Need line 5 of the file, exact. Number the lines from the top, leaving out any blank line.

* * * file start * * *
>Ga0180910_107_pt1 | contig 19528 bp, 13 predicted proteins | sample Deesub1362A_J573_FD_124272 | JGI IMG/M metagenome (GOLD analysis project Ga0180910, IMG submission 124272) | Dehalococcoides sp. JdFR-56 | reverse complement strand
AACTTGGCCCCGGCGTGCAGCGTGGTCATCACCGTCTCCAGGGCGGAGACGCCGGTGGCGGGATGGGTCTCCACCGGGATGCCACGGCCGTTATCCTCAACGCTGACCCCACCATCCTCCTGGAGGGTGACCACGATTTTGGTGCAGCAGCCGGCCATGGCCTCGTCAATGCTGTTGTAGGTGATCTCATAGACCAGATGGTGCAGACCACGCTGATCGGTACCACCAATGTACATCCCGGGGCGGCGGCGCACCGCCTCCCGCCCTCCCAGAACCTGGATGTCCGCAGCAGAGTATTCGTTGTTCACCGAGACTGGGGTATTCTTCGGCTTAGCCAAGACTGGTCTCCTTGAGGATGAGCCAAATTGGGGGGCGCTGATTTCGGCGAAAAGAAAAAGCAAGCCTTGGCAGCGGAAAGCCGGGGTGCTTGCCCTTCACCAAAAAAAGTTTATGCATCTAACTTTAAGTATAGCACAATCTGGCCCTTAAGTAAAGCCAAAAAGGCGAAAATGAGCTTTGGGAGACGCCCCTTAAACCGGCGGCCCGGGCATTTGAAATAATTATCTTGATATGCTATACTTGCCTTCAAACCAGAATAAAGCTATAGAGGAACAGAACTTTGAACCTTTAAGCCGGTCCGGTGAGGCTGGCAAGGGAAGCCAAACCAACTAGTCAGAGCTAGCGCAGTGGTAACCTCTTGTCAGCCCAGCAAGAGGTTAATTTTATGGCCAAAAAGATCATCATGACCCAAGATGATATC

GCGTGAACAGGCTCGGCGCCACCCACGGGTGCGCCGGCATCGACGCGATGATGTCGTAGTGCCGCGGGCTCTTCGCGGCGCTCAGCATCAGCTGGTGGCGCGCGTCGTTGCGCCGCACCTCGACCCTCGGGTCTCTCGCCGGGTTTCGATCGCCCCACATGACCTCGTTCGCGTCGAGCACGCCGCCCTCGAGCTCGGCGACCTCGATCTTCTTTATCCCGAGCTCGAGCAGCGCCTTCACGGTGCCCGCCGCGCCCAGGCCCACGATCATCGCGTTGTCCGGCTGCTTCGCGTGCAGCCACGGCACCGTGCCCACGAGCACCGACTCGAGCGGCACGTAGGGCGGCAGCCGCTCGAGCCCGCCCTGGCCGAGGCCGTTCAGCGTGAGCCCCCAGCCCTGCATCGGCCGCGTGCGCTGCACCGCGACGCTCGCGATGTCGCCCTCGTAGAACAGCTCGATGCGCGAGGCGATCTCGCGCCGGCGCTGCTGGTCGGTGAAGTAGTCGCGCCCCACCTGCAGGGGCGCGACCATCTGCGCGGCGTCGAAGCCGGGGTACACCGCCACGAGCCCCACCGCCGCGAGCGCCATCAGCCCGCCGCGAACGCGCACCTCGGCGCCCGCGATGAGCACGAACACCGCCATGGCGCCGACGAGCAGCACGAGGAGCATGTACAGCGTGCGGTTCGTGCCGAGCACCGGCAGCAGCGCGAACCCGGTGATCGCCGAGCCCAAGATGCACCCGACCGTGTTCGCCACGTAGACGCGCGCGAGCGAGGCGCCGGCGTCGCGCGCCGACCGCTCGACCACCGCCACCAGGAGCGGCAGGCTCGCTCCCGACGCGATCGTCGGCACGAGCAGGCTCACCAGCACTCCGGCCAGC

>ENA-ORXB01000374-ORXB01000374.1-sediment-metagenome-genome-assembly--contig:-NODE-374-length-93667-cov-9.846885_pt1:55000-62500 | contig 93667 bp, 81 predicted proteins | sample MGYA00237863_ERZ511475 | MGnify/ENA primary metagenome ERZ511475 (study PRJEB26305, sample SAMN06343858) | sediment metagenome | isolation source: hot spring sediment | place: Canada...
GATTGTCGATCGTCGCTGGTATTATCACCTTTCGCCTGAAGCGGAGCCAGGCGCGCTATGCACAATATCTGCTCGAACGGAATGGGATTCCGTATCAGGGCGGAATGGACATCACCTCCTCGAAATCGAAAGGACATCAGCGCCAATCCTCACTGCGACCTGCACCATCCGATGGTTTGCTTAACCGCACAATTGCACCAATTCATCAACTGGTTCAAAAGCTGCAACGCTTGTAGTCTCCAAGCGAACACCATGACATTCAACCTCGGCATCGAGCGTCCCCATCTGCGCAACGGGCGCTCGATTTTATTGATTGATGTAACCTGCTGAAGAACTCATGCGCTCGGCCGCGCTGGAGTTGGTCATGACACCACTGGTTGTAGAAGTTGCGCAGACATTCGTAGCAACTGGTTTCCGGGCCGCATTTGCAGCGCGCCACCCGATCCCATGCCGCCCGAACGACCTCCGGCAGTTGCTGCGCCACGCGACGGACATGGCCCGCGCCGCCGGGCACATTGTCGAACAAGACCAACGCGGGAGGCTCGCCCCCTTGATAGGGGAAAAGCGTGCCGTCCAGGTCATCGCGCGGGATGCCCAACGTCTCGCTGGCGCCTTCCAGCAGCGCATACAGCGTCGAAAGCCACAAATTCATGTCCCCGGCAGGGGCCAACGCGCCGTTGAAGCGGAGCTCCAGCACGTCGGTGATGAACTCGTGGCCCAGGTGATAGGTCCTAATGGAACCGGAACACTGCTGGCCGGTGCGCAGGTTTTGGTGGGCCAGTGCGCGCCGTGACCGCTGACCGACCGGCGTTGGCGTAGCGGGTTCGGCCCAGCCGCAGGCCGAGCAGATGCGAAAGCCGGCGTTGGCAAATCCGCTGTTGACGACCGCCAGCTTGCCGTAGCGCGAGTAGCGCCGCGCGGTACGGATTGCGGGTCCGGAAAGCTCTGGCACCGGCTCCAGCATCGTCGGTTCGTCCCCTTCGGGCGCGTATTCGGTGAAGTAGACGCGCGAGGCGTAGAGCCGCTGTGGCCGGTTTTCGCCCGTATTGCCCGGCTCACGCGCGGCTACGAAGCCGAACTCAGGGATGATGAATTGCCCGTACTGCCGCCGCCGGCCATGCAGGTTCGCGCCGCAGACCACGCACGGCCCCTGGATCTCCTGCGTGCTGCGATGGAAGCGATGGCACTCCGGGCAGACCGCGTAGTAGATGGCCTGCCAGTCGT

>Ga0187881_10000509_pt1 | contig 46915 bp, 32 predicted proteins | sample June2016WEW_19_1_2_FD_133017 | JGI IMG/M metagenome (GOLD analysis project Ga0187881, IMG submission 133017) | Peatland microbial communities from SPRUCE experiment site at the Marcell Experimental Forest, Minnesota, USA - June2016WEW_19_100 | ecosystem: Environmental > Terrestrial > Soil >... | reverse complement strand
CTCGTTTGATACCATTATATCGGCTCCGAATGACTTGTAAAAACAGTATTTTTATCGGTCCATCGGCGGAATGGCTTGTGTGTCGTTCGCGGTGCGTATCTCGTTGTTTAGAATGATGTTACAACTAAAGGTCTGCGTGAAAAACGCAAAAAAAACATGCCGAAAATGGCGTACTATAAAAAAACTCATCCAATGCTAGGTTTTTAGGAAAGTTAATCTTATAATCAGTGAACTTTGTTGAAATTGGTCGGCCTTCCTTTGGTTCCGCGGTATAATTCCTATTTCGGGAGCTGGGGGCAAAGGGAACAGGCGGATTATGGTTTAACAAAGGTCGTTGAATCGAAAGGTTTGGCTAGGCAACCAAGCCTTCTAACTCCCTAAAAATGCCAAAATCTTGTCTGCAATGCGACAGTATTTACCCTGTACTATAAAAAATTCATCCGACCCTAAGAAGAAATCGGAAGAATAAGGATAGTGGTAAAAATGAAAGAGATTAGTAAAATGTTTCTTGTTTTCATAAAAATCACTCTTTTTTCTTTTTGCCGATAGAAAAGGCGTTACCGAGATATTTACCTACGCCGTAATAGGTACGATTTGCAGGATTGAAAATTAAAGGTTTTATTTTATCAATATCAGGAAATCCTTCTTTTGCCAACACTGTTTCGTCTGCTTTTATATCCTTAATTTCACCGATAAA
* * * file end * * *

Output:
GATTGTCGATCGTCGCTGGTATTATCACCTTTCGCCTGAAGCGGAGCCAGGCGCGCTATGCACAATATCTGCTCGAACGGAATGGGATTCCGTATCAGGGCGGAATGGACATCACCTCCTCGAAATCGAAAGGACATCAGCGCCAATCCTCACTGCGACCTGCACCATCCGATGGTTTGCTTAACCGCACAATTGCACCAATTCATCAACTGGTTCAAAAGCTGCAACGCTTGTAGTCTCCAAGCGAACACCATGACATTCAACCTCGGCATCGAGCGTCCCCATCTGCGCAACGGGCGCTCGATTTTATTGATTGATGTAACCTGCTGAAGAACTCATGCGCTCGGCCGCGCTGGAGTTGGTCATGACACCACTGGTTGTAGAAGTTGCGCAGACATTCGTAGCAACTGGTTTCCGGGCCGCATTTGCAGCGCGCCACCCGATCCCATGCCGCCCGAACGACCTCCGGCAGTTGCTGCGCCACGCGACGGACATGGCCCGCGCCGCCGGGCACATTGTCGAACAAGACCAACGCGGGAGGCTCGCCCCCTTGATAGGGGAAAAGCGTGCCGTCCAGGTCATCGCGCGGGATGCCCAACGTCTCGCTGGCGCCTTCCAGCAGCGCATACAGCGTCGAAAGCCACAAATTCATGTCCCCGGCAGGGGCCAACGCGCCGTTGAAGCGGAGCTCCAGCACGTCGGTGATGAACTCGTGGCCCAGGTGATAGGTCCTAATGGAACCGGAACACTGCTGGCCGGTGCGCAGGTTTTGGTGGGCCAGTGCGCGCCGTGACCGCTGACCGACCGGCGTTGGCGTAGCGGGTTCGGCCCAGCCGCAGGCCGAGCAGATGCGAAAGCCGGCGTTGGCAAATCCGCTGTTGACGACCGCCAGCTTGCCGTAGCGCGAGTAGCGCCGCGCGGTACGGATTGCGGGTCCGGAAAGCTCTGGCACCGGCTCCAGCATCGTCGGTTCGTCCCCTTCGGGCGCGTATTCGGTGAAGTAGACGCGCGAGGCGTAGAGCCGCTGTGGCCGGTTTTCGCCCGTATTGCCCGGCTCACGCGCGGCTACGAAGCCGAACTCAGGGATGATGAATTGCCCGTACTGCCGCCGCCGGCCATGCAGGTTCGCGCCGCAGACCACGCACGGCCCCTGGATCTCCTGCGTGCTGCGATGGAAGCGATGGCACTCCGGGCAGACCGCGTAGTAGATGGCCTGCCAGTCGT